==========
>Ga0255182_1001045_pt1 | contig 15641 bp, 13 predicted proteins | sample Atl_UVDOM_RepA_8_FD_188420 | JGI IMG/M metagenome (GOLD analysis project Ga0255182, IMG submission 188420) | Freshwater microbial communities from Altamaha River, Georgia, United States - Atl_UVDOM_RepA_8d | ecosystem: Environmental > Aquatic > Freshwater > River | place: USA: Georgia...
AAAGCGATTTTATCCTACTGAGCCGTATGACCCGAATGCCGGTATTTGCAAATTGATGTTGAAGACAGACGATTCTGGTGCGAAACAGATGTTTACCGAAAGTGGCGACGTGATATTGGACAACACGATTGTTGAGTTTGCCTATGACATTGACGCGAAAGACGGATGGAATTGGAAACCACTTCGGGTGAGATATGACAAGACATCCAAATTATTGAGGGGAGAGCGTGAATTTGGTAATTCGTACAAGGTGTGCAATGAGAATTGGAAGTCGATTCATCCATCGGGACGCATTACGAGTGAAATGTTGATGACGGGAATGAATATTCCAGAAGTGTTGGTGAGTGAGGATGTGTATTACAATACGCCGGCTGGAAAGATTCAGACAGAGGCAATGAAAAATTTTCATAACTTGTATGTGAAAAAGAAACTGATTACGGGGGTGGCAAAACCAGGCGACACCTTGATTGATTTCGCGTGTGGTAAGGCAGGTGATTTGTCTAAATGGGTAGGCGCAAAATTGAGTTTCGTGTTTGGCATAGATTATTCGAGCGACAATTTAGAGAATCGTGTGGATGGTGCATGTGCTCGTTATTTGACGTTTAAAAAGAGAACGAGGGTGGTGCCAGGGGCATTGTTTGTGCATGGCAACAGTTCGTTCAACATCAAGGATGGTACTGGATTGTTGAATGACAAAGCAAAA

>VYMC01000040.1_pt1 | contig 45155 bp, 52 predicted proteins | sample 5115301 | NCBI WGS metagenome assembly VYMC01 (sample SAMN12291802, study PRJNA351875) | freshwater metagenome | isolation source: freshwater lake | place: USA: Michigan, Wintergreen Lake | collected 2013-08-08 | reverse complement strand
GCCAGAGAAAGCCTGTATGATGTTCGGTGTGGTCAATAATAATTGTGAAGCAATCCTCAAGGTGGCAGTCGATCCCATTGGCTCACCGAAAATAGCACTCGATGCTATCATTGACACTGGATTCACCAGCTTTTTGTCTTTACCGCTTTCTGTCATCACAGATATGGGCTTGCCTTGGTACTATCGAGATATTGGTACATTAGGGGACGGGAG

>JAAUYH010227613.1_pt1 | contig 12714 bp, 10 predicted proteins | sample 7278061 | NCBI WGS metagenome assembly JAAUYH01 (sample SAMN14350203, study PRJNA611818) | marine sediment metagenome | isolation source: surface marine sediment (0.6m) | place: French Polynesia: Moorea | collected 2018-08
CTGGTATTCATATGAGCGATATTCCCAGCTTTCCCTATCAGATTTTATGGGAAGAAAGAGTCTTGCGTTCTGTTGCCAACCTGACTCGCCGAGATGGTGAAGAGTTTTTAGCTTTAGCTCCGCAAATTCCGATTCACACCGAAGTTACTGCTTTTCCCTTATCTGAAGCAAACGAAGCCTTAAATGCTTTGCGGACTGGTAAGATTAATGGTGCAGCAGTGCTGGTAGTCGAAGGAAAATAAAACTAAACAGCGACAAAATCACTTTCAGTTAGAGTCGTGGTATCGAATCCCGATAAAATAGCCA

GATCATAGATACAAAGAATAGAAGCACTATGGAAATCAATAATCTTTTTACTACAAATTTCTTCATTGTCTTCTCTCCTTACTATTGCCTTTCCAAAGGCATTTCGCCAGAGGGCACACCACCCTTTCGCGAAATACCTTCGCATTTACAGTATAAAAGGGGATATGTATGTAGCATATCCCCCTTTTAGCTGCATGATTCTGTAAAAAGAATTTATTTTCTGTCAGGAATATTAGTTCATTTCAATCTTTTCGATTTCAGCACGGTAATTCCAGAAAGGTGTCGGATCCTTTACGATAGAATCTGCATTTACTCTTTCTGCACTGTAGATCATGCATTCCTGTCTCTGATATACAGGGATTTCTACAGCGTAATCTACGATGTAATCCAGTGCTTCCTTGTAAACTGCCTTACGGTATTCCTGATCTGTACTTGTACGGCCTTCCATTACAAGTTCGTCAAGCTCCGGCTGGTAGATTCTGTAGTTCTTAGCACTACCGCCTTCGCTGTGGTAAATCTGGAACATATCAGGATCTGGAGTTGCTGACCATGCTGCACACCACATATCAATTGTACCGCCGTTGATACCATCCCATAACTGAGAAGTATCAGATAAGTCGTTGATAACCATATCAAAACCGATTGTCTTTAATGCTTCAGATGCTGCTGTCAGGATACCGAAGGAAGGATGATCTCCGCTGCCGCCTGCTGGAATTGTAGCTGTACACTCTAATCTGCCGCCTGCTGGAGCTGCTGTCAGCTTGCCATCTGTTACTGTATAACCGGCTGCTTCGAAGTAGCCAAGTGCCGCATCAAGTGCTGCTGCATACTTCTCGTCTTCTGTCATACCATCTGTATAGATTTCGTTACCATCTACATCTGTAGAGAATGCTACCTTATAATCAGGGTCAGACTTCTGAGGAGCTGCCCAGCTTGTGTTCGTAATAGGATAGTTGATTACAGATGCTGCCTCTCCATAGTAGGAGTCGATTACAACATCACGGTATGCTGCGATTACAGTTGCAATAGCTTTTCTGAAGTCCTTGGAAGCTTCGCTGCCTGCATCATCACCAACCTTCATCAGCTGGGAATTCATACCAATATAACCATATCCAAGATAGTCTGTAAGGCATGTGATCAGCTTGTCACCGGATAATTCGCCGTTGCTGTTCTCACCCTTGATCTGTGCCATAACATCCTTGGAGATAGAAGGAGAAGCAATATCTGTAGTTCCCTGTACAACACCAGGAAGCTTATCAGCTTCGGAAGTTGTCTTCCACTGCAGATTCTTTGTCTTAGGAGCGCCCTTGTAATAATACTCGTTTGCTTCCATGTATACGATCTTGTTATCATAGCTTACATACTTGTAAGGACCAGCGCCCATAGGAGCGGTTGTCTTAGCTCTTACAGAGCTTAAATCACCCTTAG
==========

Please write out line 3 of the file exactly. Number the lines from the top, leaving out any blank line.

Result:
>VYMC01000040.1_pt1 | contig 45155 bp, 52 predicted proteins | sample 5115301 | NCBI WGS metagenome assembly VYMC01 (sample SAMN12291802, study PRJNA351875) | freshwater metagenome | isolation source: freshwater lake | place: USA: Michigan, Wintergreen Lake | collected 2013-08-08 | reverse complement strand